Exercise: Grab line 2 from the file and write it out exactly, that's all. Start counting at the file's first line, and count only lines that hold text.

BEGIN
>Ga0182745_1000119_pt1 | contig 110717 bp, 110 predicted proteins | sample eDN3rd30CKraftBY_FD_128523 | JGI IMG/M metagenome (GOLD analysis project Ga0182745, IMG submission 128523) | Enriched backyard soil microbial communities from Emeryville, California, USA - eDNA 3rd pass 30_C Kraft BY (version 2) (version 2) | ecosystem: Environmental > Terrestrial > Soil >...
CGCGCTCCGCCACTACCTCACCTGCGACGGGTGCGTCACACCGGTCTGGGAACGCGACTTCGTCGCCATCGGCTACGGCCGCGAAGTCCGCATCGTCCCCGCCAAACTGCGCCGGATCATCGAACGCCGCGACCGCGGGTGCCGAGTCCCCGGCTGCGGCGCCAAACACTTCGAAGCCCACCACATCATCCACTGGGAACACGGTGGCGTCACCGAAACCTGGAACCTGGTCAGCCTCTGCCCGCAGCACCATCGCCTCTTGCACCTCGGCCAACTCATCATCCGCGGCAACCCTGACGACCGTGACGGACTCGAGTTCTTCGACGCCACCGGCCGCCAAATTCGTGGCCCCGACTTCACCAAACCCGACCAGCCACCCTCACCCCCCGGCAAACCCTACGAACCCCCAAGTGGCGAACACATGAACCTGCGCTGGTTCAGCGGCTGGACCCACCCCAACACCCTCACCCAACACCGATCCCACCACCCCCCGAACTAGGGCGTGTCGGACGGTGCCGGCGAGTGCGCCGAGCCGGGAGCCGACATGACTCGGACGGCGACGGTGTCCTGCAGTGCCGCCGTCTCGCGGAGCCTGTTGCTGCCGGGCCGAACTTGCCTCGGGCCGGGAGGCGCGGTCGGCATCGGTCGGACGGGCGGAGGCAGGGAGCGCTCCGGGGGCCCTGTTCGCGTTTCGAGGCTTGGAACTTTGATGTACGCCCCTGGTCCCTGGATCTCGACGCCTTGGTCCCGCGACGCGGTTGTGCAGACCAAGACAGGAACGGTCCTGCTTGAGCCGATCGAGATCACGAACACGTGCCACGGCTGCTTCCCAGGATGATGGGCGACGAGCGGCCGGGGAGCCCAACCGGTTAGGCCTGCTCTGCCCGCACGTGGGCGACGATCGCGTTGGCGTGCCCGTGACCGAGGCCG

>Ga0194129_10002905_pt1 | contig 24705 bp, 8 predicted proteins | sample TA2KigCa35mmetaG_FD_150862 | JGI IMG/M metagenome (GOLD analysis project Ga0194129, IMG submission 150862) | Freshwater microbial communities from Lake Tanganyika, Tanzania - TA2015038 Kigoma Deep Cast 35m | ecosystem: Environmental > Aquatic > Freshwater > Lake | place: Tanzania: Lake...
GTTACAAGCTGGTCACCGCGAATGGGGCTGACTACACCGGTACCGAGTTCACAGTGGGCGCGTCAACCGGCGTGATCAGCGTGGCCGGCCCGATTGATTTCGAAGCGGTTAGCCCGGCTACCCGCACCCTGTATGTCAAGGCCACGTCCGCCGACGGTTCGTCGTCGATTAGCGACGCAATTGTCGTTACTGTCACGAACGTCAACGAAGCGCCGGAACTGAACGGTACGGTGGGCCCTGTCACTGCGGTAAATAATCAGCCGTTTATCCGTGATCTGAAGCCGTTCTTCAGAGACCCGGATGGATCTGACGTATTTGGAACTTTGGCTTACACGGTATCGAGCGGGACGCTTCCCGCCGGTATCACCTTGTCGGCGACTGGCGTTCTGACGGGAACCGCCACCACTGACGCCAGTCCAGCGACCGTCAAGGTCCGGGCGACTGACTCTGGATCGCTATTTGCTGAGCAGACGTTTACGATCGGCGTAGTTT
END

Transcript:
CGCGCTCCGCCACTACCTCACCTGCGACGGGTGCGTCACACCGGTCTGGGAACGCGACTTCGTCGCCATCGGCTACGGCCGCGAAGTCCGCATCGTCCCCGCCAAACTGCGCCGGATCATCGAACGCCGCGACCGCGGGTGCCGAGTCCCCGGCTGCGGCGCCAAACACTTCGAAGCCCACCACATCATCCACTGGGAACACGGTGGCGTCACCGAAACCTGGAACCTGGTCAGCCTCTGCCCGCAGCACCATCGCCTCTTGCACCTCGGCCAACTCATCATCCGCGGCAACCCTGACGACCGTGACGGACTCGAGTTCTTCGACGCCACCGGCCGCCAAATTCGTGGCCCCGACTTCACCAAACCCGACCAGCCACCCTCACCCCCCGGCAAACCCTACGAACCCCCAAGTGGCGAACACATGAACCTGCGCTGGTTCAGCGGCTGGACCCACCCCAACACCCTCACCCAACACCGATCCCACCACCCCCCGAACTAGGGCGTGTCGGACGGTGCCGGCGAGTGCGCCGAGCCGGGAGCCGACATGACTCGGACGGCGACGGTGTCCTGCAGTGCCGCCGTCTCGCGGAGCCTGTTGCTGCCGGGCCGAACTTGCCTCGGGCCGGGAGGCGCGGTCGGCATCGGTCGGACGGGCGGAGGCAGGGAGCGCTCCGGGGGCCCTGTTCGCGTTTCGAGGCTTGGAACTTTGATGTACGCCCCTGGTCCCTGGATCTCGACGCCTTGGTCCCGCGACGCGGTTGTGCAGACCAAGACAGGAACGGTCCTGCTTGAGCCGATCGAGATCACGAACACGTGCCACGGCTGCTTCCCAGGATGATGGGCGACGAGCGGCCGGGGAGCCCAACCGGTTAGGCCTGCTCTGCCCGCACGTGGGCGACGATCGCGTTGGCGTGCCCGTGACCGAGGCCG